This section is from the book "General Outline Of The Organization Of The Animal Kingdom, And Manual Of Comparative Anatomy", by Thomas Rymer Jones. Also available from Amazon: A General Outline of the Animal Kingdom and Manual of Comparative Anatomy.
Moreover, from the lowest branchial arch (o) a 'pulmonary artery is given off, which ramifies over the surface of the as yet rudimentary lung (e), and thus gives rise to a distinct pulmonary circulation.
Fig. 343. Circulation in Menopoma.
(1957). Having carefully considered the disposition of the vessels in the Menopoma above described, the reader will be able to appreciate the arrangement of the vascular system in those Amphibia which, being provided with both gills and lungs through the whole of their lives, literally combine the blood-vessels of a fish with those of an air-breathing reptile.
(1958). In the Perennibranchiata, as, for example, in the Proteus, instead of the bulbus arteriosus being immediately continuous with the aorta (as it is in the Menopoma) through the interposition of the vessels ooo (fig. 343), the blood derived from the heart is obliged to pass more or less completely through gills appended to the sides of the neck before it arrives in the vessels (r r) which may be said to represent the branchial veins of fishes.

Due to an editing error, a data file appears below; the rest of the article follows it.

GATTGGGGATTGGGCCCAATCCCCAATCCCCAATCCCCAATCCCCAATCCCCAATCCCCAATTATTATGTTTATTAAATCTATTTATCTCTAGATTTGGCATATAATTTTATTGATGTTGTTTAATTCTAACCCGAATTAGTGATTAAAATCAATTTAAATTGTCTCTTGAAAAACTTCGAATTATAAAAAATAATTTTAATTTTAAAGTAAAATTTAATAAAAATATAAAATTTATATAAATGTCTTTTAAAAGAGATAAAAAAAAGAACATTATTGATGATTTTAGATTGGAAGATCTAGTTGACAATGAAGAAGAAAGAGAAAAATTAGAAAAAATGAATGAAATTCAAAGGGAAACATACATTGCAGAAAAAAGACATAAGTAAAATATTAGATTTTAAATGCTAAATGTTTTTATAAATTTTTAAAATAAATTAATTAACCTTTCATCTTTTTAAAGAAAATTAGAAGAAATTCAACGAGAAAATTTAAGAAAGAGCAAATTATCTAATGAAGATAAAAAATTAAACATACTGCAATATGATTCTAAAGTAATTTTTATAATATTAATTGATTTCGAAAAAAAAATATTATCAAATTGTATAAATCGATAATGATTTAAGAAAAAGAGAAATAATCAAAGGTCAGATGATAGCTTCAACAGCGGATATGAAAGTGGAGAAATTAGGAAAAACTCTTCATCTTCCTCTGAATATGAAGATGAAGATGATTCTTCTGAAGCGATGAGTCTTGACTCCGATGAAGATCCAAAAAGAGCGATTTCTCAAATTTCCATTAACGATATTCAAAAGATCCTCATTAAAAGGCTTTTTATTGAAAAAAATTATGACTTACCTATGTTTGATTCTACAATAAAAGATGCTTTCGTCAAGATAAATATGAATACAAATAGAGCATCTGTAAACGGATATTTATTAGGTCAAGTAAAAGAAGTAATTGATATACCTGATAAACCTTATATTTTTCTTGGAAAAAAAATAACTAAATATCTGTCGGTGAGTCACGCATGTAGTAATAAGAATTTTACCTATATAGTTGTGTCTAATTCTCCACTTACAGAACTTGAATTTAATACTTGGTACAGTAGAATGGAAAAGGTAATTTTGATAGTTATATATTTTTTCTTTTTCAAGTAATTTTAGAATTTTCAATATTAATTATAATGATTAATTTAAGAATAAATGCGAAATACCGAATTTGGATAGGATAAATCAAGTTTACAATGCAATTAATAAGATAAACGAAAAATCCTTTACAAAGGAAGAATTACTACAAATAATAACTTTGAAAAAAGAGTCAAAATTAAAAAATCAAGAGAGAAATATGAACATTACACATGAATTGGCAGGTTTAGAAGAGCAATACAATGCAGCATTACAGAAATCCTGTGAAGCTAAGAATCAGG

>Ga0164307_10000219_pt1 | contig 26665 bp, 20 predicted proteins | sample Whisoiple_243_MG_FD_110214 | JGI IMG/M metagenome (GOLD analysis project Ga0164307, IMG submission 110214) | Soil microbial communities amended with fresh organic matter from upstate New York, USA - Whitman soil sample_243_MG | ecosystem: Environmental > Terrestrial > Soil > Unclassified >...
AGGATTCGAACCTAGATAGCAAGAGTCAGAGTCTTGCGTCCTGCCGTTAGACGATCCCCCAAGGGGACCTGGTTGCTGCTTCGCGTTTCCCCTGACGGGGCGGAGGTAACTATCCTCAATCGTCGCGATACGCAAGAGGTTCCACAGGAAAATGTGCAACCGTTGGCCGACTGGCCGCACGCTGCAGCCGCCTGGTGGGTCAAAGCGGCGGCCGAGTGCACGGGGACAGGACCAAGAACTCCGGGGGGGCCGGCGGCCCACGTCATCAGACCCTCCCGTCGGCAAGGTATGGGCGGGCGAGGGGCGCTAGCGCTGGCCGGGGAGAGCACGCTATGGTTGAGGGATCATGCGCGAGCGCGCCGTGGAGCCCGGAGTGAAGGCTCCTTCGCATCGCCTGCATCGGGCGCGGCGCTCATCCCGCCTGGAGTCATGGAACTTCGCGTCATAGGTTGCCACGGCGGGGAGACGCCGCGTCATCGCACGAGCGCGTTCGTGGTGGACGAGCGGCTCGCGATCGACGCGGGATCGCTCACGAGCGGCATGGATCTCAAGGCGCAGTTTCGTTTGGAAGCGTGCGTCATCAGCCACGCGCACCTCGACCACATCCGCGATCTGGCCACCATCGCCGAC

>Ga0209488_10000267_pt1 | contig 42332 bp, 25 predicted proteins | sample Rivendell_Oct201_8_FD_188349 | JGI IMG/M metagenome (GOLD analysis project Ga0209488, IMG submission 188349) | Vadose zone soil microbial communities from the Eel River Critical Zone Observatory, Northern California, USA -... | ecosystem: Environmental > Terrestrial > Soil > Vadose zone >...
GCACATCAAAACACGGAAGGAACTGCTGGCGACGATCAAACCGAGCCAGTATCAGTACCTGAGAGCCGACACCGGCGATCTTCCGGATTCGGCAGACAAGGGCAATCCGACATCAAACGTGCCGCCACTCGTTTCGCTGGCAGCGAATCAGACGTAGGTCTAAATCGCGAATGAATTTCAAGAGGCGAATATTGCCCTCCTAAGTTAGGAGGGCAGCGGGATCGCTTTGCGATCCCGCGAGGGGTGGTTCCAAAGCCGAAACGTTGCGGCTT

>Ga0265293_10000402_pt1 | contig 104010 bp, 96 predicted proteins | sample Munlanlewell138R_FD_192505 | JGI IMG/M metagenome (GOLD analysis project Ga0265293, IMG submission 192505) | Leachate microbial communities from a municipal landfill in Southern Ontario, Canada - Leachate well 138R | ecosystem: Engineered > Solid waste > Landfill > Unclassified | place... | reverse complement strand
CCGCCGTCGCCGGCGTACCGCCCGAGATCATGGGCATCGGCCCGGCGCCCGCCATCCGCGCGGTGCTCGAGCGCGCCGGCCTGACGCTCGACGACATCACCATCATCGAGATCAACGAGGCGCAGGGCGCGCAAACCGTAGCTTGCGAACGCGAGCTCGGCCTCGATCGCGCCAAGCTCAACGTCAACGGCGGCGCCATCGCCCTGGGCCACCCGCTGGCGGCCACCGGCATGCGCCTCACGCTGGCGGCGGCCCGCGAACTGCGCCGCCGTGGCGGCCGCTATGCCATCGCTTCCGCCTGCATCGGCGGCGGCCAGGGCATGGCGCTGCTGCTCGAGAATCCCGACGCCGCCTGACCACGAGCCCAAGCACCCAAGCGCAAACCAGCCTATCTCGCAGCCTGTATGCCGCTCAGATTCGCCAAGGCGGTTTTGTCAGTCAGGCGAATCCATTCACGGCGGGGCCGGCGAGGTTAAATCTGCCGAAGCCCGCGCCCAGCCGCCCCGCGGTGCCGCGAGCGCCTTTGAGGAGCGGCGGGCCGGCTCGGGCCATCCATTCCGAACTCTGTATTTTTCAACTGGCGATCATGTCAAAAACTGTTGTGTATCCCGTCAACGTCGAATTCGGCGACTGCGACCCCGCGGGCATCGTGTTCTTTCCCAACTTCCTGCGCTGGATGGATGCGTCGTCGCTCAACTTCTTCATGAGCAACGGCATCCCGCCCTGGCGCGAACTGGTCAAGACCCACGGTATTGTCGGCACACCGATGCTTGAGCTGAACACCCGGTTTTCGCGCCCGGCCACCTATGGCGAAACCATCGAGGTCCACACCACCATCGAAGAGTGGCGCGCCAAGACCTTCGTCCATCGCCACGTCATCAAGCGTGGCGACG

(1959). The branchiae are either vascular tufts or pectiniform organs (fig. 344, b b), essentially analogous in structure to those of a fish. The blood, however, which is propelled from the heart is not here entirely venous, but consists of a mixed fluid, partially derived from the systemic and partially from the pulmonary auricle, the two having, of course, been mingled together in the common ventricle of the tripartite heart. The contraction of the heart forces the blood into the bulbus arteriosus, from which it is in great part driven into the branchiae: arrived there, it passes along the great branchial artery (fig. 344, a), is made to circulate over the branchial fringes (b), and being again collected into the branchial vein (c), in a purified condition, it is poured into those large trunks, the representatives of the vessels r r (fig. 343), which form the aorta.
(1960). But, besides the branchial circulation, these creatures likewise possess lungs (fig. 340, z, t), and a pulmonary circulation of greater or less importance in different genera. Nevertheless the pulmonary artery is merely a small twig given off from the aortic system of vessels, through which semi-arterialized blood passes to the lungs, to be returned in a still purer condition to the left auricle of the heart.
Fig. 344. Branchia of Proteus anguinus.
(1961). If the student has fully comprehended the permanent condition of the blood-vessels as it exists in the perfect Reptile and in the Perennibranchiate Amphibian, he will have little difficulty in understanding the changes which occur in the distribution of the vascular system during the metamorphosis of the Cadtjcibranchiata.